Police investigate hugging incident at hospital

Police are investigating a non-aggravated assault that involved a recently discharged patient hugging a staff member unprovoked on Friday morning outside the University of Michigan Hospital in Ann Arbor.

An employee told police that a man approached her at around 10:18am near the loading dock, grabbed her coffee and hugged her.



The man left when another staff member "interrupted the confrontation," according to the U-M police log. Responding police officers were unable to find the man, but he was identified as a recently discharged patient.

The suspect was described as a white male, very dark tan, 40s, 6 feet tall, shoulder-length greasy dark brown hair, wearing blue jeans, a white shirt with “Staff” written on the back, red hospital socks and no shoes.

Cat with head stuck in bird feeder continues to elude residents desperately trying to free it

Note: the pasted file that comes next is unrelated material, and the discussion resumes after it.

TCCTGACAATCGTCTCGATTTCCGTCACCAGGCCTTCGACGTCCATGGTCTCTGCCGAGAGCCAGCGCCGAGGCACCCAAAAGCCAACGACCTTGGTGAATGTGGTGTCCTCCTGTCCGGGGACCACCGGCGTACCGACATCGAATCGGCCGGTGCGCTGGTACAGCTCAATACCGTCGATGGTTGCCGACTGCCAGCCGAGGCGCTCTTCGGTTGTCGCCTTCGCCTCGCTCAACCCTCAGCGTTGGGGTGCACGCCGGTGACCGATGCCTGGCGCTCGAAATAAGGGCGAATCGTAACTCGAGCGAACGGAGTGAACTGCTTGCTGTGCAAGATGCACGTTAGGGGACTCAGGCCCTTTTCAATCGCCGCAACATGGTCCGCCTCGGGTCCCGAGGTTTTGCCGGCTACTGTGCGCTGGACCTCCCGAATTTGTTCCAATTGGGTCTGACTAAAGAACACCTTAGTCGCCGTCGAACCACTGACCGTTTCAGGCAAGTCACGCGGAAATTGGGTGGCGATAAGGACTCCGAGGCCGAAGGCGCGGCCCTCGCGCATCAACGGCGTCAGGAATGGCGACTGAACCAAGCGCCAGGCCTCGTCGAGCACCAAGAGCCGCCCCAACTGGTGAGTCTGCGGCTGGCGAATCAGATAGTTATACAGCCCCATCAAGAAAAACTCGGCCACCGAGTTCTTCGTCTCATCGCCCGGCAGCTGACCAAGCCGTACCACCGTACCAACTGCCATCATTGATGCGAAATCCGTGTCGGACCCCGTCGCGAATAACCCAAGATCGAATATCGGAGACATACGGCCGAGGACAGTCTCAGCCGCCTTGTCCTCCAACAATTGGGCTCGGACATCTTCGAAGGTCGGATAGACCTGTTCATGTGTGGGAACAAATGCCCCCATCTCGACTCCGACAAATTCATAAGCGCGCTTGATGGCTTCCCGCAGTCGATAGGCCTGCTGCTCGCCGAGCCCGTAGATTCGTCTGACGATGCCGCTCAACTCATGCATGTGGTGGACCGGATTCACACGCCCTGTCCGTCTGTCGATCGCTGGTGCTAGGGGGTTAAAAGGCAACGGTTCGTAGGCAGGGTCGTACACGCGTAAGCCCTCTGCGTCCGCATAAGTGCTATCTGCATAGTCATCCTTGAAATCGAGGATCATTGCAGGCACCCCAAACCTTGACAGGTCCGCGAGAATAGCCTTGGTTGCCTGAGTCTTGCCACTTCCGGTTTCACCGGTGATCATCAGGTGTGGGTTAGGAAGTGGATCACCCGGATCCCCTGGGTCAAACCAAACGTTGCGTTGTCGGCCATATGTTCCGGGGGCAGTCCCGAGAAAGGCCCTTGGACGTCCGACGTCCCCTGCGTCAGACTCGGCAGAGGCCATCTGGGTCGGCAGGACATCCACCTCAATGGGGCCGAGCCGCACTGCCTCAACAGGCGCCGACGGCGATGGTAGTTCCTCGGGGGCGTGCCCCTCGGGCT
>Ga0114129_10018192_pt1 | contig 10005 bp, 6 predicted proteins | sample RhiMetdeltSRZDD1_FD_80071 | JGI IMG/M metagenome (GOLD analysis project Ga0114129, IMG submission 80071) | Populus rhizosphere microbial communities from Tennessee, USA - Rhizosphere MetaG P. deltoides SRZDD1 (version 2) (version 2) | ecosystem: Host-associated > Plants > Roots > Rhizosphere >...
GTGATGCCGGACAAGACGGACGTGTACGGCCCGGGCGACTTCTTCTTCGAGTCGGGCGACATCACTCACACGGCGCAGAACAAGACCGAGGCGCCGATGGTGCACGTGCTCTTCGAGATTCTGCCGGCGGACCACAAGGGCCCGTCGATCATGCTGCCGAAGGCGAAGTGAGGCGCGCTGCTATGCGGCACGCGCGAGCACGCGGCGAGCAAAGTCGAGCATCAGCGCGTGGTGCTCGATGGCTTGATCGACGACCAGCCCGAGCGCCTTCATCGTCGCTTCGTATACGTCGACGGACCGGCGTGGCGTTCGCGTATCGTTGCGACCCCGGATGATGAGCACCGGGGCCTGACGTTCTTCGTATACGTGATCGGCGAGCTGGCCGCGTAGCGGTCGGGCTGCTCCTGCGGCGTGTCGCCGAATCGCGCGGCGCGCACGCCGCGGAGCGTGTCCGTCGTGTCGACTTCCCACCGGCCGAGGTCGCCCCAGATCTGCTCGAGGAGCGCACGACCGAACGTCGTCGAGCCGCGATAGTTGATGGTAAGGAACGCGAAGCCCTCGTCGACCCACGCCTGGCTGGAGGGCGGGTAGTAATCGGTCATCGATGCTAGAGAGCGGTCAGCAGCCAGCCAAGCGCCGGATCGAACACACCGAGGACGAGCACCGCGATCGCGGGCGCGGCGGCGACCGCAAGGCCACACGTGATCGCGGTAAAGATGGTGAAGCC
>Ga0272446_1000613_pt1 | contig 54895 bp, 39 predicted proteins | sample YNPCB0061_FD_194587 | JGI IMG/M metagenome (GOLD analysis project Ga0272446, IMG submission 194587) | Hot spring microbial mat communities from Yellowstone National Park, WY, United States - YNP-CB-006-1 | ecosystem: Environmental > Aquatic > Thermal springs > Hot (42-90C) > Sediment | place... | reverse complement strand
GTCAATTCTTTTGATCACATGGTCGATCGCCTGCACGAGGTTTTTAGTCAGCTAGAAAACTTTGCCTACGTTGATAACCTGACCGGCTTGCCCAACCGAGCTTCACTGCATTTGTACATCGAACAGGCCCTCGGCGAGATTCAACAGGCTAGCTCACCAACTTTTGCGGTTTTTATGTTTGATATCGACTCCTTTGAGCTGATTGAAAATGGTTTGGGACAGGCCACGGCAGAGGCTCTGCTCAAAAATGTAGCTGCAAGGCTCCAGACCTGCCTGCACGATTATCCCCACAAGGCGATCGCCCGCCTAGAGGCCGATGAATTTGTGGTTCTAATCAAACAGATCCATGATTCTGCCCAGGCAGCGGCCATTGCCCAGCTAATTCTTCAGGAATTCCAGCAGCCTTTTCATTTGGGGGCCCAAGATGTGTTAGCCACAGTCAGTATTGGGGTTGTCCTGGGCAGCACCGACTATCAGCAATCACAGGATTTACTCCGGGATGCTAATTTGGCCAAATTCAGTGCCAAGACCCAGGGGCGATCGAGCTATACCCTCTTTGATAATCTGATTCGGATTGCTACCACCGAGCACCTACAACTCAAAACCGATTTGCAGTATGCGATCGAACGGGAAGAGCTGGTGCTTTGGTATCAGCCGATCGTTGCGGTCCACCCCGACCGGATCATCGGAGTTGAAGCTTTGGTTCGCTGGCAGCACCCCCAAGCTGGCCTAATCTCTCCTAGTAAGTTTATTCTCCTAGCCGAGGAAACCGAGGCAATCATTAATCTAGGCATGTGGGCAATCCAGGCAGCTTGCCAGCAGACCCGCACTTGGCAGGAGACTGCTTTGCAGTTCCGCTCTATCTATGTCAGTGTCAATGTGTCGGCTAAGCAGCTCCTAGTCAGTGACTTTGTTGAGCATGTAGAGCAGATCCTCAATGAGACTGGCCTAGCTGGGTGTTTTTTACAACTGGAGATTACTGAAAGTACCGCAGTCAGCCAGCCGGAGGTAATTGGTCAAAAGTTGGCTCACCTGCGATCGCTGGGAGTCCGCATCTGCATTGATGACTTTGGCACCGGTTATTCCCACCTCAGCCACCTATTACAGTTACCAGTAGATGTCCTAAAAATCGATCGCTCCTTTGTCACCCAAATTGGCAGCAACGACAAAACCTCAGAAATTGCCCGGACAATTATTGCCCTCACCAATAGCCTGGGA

Residents of a neighbourhood in Brandon, Manitoba, Canada, are worried about the well-being of a ginger-and-white feline nicknamed Butterscotch that has been spotted numerous times with a small bird feeder stuck on its head. Witnesses say the cat can see out of one eye and runs away when approached. They say there’s no way it can eat or drink, and are worried about how long it can survive. “He was meowing a little bit as if he wanted somebody to help him, but he’s a stray and he’s obviously afraid of people, so I wasn’t able to get near him,” said Colleen Gareau, who first spotted the distressed cat on Wednesday morning.